If you observe that a certain area of your tree has few or no leaves, this could be a signal of illness. A tree lacking or sparse in overall leaf coverage is likely dying and should be evaluated by your landscaping service provider.

2. Mushrooms At the Base of the Tree

Mushrooms and other fungus-like organisms grow easily along the forest floor, but this is bad news for your trees. When large colonies of fungus grow on your trees, they infect the roots and trunk, causing damage that can result in serious instability and significant safety risks.

Unfortunately, if the growth of the fungus is progressive, little can be done to salvage infected plants. Many invasive organisms that commonly attack trees (such as honey fungus) cannot be removed with a fungicide.

Any trees that have not been seriously damaged by the fungus can be transplanted after careful examination, but many will have to be removed to prevent the spread of further infection.

3. Dead Branches

If you’ve noticed fungus growing at the base of your tree, you are likely to find collections of dead branches on the ground as well. Sickly trees often drop these fallen branches, which can then contribute to the spread of disease.

According to Tchukki Andersen, a certified arborist for the Tree Care Industry Association, when trees are sick or dying, they tend to shed branches to become “smaller” so that there is less of an organism to feed. This is not unlike when the human body cuts off blood flow to appendages to redirect blood to the heart and brain if necessary.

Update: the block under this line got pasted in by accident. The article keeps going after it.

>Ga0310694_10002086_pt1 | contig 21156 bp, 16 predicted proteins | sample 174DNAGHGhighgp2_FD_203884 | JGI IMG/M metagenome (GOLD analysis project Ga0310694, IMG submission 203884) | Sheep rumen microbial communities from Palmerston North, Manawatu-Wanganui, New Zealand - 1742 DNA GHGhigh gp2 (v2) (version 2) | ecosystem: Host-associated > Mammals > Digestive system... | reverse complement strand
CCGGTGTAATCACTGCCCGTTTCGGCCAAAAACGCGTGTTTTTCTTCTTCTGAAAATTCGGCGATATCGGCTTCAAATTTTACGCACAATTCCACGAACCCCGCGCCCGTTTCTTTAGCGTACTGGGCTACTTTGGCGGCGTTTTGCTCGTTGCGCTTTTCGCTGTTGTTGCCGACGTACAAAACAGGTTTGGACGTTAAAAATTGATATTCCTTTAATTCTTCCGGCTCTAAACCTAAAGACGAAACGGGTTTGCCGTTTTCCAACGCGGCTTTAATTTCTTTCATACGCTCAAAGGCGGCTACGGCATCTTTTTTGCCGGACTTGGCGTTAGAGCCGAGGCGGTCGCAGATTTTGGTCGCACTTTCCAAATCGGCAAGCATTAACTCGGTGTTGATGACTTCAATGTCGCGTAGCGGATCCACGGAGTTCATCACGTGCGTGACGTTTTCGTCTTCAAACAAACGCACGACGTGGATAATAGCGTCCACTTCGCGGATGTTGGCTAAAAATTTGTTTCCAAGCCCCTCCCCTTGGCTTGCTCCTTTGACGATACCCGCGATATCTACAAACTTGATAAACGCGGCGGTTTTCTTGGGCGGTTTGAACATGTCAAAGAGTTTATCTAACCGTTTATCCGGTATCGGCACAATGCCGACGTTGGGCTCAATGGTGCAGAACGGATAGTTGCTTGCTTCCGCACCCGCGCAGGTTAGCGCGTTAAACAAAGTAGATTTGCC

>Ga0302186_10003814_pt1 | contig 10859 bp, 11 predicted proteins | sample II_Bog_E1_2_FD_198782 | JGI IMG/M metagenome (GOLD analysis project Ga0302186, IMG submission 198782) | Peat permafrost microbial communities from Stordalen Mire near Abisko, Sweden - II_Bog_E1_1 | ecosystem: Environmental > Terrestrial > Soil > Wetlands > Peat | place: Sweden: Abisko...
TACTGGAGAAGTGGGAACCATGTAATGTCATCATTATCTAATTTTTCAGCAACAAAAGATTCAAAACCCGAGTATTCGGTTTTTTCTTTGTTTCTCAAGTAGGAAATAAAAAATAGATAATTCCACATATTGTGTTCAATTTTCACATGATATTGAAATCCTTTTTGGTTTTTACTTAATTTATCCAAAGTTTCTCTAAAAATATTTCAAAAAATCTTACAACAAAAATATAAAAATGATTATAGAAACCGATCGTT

Falling branches present a risk of falling and causing damage to your property or loved ones. When unattended, falling branches compromise tree stability, resulting in a potential fall.

4. Find Branches Without Buds

It is possible, however, to catch signs that branches may be dying before they even fall.

Carefully observing your trees’ branch health can help you spot early indicators of tree illness.

Tree limbs that lack buds where they have typically been present could be dying. If these same branches are also fine and brittle, snapping easily, this could also be a sign poor health.

Careful observation of branch health will help you avoid the larger risks that result when illnesses reach the trunk of a tree and compromise its stability. Be proactive and monitor your trees’ branches as a part of your regular landscape maintenance.

5. Bark Health

Like human skin, the bark of a tree can be a visible indicator of its overall health.

If bark has fallen off of a trunk leaving deep cracks and gouges, this could be a sign that the tree will need removal. These cracks in bark are often referred to as “cankers” and trees are likely to break or split in those areas, posing a serious threat to safety.

Evaluating a tree’s bark can also reveal its health status. This evaluation is known as a “scratch test”. To conduct a scratch test, simply peel away a small section of the bark from the tree’s trunk. If the underlying flesh of the tree is green, the tree is alive. If the bark underneath is brown and dry, this is a sign of decay.

When conducting a scratch test, make sure to test multiple branches since a sickly tree could still have a healthy branch or two.